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ERIC Number: ED427594
Record Type: Non-Journal
Publication Date: 1998-Nov
Pages: 13
Abstractor: N/A
Reference Count: N/A
Intentional Communities: Do They Foster Integration or Separation? ASHE Annual Meeting Paper.
Aleman, Ana M. Martinez
This study examined how race and ethnicity inform college friendships of women of color and sought to determine how these two variables altered the learning characteristics of such relationships. The study, at a predominantly white college campus, found these relationships consistent with the sociological definition of intentional communities and also found that such friendship communities fostered both integration and separation, relationships which are interdependent and mutually associated for women of color. It suggested that women of color, unlike their white peers, judge pedagogy and classroom climate not by the barometer of gender but rather by the barometer of race and ethnicity. Of the 41 African-American, Asian-American, and Latinas in the study, 87 percent chose a primary female friend of the same race and/or ethnicity. They used female friendships to: (1) develop a positive ethnic and/or racial self-image, (2) to engage in noncombative and noneducative "race talk" as a respite from racial and/or ethnic hypersensitivity and hostility, (3) to give and receive academic encouragement and support, and (4) to develop a gendered understanding of self within their ethnic and/or racial identifies. The same sororial relationships were also used to separate in order to integrate to judge their integration into the larger campus community. (Contains 15 references.) (DB)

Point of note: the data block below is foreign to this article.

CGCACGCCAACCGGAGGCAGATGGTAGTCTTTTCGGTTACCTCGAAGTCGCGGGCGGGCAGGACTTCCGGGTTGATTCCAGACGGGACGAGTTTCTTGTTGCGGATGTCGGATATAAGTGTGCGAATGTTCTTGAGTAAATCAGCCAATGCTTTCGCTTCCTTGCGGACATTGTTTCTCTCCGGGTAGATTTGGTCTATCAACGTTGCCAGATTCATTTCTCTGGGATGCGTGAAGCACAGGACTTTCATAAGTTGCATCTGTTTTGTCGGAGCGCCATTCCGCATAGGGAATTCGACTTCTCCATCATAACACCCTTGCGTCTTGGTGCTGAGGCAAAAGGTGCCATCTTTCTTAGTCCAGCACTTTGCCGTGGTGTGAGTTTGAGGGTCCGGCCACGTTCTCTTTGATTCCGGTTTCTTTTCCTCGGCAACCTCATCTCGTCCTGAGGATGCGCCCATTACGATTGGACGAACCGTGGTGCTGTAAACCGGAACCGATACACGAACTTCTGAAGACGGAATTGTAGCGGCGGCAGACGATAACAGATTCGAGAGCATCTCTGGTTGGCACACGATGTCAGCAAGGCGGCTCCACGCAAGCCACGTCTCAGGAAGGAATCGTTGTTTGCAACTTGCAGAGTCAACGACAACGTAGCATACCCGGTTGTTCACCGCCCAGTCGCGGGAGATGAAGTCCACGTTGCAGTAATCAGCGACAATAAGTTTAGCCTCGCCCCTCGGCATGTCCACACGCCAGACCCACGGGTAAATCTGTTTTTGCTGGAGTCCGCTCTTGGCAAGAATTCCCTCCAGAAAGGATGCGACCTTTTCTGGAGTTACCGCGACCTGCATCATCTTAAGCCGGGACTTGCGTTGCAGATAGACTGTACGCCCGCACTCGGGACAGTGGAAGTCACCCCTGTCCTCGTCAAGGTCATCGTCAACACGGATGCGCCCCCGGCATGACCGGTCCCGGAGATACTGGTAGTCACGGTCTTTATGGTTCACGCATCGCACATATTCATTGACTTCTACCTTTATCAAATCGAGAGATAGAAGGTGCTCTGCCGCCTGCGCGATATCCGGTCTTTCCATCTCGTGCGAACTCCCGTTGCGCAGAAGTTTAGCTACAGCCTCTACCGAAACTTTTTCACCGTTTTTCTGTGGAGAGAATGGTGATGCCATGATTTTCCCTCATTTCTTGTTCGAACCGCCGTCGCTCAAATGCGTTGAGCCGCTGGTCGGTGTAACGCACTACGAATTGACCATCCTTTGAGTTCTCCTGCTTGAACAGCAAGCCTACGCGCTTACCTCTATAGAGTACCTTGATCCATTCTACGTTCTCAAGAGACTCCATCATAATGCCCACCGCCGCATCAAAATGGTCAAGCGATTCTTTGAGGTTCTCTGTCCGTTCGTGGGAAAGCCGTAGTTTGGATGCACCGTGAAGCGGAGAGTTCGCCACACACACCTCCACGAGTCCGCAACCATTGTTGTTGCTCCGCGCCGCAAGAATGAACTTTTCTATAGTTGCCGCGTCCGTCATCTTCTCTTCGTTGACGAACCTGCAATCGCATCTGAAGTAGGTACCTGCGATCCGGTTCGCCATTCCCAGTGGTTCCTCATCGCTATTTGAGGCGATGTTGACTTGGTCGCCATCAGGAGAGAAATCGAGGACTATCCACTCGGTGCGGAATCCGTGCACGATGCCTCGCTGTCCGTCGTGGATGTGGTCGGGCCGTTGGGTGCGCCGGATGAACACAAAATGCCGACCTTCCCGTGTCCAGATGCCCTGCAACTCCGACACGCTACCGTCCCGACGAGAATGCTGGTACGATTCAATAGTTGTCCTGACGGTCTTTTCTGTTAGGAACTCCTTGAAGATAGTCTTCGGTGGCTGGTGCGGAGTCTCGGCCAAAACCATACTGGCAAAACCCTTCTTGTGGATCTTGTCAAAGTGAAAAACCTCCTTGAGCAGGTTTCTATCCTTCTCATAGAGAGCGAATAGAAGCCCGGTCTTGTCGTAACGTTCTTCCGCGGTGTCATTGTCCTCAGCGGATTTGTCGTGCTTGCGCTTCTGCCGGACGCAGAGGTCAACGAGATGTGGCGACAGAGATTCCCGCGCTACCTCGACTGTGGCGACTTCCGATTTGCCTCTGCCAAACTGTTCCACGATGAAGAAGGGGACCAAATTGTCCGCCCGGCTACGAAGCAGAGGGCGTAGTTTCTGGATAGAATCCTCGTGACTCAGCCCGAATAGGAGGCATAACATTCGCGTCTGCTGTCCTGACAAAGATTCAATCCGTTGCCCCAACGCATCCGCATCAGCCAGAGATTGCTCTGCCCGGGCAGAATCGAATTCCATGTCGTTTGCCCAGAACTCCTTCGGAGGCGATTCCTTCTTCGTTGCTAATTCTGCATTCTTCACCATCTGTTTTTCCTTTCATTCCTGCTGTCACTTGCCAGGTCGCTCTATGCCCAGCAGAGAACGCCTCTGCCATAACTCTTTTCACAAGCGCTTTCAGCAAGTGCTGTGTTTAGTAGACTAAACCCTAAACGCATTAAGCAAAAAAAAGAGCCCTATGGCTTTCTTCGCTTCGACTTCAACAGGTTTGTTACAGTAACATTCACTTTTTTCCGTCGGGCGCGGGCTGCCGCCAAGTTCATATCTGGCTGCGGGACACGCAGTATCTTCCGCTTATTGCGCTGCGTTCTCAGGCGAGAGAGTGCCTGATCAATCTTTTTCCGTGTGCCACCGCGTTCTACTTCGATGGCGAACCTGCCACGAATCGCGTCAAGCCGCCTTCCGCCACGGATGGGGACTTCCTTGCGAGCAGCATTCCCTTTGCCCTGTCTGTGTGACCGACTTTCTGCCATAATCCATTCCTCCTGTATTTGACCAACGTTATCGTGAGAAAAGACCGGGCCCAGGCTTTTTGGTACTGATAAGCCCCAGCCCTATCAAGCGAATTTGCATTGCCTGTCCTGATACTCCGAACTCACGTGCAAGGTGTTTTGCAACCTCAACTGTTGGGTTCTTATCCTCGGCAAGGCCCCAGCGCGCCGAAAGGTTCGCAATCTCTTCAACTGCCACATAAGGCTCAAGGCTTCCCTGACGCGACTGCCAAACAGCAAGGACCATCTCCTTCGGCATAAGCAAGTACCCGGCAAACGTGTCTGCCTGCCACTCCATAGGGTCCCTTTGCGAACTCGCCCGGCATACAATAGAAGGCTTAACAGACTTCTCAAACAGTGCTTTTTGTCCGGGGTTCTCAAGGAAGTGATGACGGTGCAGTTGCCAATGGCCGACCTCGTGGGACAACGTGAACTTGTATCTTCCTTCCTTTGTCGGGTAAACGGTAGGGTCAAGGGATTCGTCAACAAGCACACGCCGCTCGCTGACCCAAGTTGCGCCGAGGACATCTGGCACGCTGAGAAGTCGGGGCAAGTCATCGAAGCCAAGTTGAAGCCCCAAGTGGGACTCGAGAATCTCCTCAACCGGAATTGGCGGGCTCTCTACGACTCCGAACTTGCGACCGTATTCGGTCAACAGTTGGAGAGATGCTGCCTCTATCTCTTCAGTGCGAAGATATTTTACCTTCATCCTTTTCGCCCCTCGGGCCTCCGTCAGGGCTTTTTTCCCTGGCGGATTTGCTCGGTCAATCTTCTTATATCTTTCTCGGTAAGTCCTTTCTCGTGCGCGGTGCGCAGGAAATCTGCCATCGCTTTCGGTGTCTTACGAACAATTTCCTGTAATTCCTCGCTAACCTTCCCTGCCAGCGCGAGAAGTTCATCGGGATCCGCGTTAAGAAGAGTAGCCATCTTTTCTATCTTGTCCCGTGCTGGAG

Publication Type: Reports - Research; Speeches/Meeting Papers
Education Level: N/A
Audience: N/A
Language: English
Sponsor: N/A
Authoring Institution: N/A